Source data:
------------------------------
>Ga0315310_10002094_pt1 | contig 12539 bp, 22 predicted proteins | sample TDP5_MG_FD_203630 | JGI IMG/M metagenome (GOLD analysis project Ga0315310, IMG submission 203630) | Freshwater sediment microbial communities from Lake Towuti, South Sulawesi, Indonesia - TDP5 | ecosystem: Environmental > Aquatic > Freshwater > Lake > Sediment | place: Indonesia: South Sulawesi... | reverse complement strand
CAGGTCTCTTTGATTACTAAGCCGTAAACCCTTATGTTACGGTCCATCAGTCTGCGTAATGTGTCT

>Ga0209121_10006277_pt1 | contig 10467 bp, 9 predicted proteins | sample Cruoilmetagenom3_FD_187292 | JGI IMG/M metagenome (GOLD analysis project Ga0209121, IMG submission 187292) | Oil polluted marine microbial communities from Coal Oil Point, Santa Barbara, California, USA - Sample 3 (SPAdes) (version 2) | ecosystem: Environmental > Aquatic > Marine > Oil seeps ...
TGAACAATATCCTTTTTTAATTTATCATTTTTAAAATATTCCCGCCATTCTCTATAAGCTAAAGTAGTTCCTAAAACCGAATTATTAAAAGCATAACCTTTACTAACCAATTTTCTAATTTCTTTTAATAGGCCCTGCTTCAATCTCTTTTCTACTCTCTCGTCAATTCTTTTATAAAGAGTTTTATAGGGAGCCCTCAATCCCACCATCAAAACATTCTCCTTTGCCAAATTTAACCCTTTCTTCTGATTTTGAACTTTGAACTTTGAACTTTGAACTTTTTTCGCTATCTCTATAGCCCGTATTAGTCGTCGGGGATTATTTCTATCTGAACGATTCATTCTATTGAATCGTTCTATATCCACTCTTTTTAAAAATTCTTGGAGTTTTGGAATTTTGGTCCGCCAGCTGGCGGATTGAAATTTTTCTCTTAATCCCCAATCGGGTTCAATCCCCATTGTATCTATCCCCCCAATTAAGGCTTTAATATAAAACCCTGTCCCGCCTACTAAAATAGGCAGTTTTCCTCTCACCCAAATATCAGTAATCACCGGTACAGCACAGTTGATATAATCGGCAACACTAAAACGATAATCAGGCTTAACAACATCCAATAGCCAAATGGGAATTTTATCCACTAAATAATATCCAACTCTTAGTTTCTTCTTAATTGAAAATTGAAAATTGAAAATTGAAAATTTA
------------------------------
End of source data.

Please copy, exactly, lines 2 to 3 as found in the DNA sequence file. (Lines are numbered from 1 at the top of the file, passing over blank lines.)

CAGGTCTCTTTGATTACTAAGCCGTAAACCCTTATGTTACGGTCCATCAGTCTGCGTAATGTGTCT

>Ga0209121_10006277_pt1 | contig 10467 bp, 9 predicted proteins | sample Cruoilmetagenom3_FD_187292 | JGI IMG/M metagenome (GOLD analysis project Ga0209121, IMG submission 187292) | Oil polluted marine microbial communities from Coal Oil Point, Santa Barbara, California, USA - Sample 3 (SPAdes) (version 2) | ecosystem: Environmental > Aquatic > Marine > Oil seeps ...